In an Age of Legal Pot, Medical Marijuana Is Drawing Controversy

His medical pot grow operation is a lot of work for little remuneration. By virtue of Oregon’s tangled rules around medicinal marijuana, he’s not allowed to turn a profit.

But Simpson has diversified. Beyond growing medical marijuana and owning the Powell House Cannabis Club pot dispensary in Foster-Powell, he sells grow lights and plant nutrients, and finances commercial loans.

“Those luckily pay well,” he says. “I get to grow for patients out of passion.”

Not all of Oregon’s medical marijuana producers have such a sweet setup. And after operating for years under state regulations that vastly limit how much pot they can grow—along with their ability to make money—an organized contingent of growers eyeballing the state’s looming market for recreational pot say the 16-year-old Oregon Medical Marijuana Program (OMMP) is finally due for change.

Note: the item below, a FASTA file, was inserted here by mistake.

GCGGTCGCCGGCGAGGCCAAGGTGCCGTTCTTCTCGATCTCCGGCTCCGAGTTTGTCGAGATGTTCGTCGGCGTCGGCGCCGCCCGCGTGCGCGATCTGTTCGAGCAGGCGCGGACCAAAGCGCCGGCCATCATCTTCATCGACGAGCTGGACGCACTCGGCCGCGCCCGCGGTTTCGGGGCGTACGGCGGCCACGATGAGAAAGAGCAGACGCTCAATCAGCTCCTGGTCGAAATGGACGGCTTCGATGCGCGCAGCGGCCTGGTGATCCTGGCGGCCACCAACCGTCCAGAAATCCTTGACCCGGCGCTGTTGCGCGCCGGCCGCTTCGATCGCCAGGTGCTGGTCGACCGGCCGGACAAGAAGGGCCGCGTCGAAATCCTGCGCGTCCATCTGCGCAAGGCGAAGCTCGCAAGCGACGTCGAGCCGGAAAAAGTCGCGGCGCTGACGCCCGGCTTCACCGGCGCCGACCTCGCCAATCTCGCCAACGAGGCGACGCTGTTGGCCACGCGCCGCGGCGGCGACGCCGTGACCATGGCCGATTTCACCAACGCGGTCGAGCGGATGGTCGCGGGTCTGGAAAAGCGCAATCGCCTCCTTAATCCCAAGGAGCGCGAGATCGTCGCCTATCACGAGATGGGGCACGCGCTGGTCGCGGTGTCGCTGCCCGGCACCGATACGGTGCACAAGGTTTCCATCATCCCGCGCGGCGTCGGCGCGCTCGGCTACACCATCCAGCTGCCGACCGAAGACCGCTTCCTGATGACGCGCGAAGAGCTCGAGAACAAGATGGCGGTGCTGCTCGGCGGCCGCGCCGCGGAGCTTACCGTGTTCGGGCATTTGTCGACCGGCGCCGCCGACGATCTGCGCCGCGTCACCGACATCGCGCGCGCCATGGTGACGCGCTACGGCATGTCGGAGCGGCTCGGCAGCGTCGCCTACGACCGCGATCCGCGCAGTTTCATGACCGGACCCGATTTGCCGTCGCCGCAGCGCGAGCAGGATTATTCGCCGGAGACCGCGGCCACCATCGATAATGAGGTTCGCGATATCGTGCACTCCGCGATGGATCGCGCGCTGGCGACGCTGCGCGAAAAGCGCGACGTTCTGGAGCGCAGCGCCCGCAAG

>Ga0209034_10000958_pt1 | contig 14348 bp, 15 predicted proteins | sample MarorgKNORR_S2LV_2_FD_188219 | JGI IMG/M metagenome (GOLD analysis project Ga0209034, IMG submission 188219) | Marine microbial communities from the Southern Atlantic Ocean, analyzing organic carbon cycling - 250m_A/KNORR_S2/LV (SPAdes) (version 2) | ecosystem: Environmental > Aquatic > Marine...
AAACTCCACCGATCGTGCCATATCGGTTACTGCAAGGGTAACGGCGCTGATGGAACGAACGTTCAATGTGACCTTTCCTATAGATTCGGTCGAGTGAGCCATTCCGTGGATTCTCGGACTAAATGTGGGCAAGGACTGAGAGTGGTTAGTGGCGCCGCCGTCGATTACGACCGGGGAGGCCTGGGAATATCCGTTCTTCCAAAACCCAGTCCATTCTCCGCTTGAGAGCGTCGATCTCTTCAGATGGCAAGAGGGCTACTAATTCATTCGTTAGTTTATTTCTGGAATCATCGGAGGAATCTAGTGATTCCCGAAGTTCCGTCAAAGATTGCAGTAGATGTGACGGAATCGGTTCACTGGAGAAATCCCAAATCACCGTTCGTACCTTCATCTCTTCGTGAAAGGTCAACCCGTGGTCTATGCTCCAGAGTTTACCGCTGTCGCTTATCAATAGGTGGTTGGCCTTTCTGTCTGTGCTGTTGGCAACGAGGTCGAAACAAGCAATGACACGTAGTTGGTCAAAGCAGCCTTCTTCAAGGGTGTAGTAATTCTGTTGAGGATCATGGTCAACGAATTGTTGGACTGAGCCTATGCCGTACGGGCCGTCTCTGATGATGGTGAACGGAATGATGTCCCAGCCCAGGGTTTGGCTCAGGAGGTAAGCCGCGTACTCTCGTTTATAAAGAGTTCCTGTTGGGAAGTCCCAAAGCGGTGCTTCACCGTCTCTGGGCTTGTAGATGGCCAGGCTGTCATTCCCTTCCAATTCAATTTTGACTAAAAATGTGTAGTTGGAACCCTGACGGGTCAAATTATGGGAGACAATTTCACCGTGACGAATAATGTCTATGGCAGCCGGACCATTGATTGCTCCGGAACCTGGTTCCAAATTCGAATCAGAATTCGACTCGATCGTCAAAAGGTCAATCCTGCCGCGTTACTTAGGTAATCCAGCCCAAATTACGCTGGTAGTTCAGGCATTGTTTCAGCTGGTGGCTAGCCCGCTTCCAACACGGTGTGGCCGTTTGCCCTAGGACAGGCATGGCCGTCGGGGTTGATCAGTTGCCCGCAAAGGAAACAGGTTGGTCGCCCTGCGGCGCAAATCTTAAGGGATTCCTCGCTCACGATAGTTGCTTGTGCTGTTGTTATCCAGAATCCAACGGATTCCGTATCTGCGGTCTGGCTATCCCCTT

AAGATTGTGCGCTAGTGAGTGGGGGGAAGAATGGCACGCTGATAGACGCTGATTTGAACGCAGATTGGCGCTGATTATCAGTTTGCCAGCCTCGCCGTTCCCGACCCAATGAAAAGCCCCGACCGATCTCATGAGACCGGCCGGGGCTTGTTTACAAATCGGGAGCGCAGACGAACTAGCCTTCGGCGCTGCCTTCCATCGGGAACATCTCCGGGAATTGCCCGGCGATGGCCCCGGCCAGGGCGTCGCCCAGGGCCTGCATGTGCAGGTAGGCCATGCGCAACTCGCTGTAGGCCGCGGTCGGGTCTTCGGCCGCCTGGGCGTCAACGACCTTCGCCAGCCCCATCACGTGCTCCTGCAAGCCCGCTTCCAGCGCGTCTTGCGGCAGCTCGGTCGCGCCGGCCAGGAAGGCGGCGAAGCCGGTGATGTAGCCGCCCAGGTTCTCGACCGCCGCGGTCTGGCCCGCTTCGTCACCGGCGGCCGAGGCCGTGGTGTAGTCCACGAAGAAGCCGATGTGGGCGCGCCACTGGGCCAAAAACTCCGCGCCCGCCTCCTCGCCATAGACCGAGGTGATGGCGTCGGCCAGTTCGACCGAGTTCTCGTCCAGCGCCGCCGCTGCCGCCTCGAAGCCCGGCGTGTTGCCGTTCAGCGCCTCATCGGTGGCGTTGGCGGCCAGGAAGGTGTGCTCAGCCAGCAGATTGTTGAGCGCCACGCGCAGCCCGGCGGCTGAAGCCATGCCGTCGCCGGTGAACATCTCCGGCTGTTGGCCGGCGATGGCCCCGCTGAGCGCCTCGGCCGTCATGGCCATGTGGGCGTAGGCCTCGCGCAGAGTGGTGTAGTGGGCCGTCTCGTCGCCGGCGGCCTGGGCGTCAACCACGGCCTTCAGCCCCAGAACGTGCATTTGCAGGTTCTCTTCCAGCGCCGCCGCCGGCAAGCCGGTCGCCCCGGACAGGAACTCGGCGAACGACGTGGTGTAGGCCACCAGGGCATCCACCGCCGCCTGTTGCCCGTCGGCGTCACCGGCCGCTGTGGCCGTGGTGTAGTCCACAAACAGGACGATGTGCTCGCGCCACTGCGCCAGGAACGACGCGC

The only problem? The people who sold voters on last year’s pot-legalizing Measure 91 are fighting back.

“The medical marijuana program should not be an economic engine. It should be, first and foremost, about patients who use medical cannabis,” Anthony Johnson, the chief petitioner behind Measure 91, told Oregon Liquor Control Commission (OLCC) bigwigs at a January 30 hearing.

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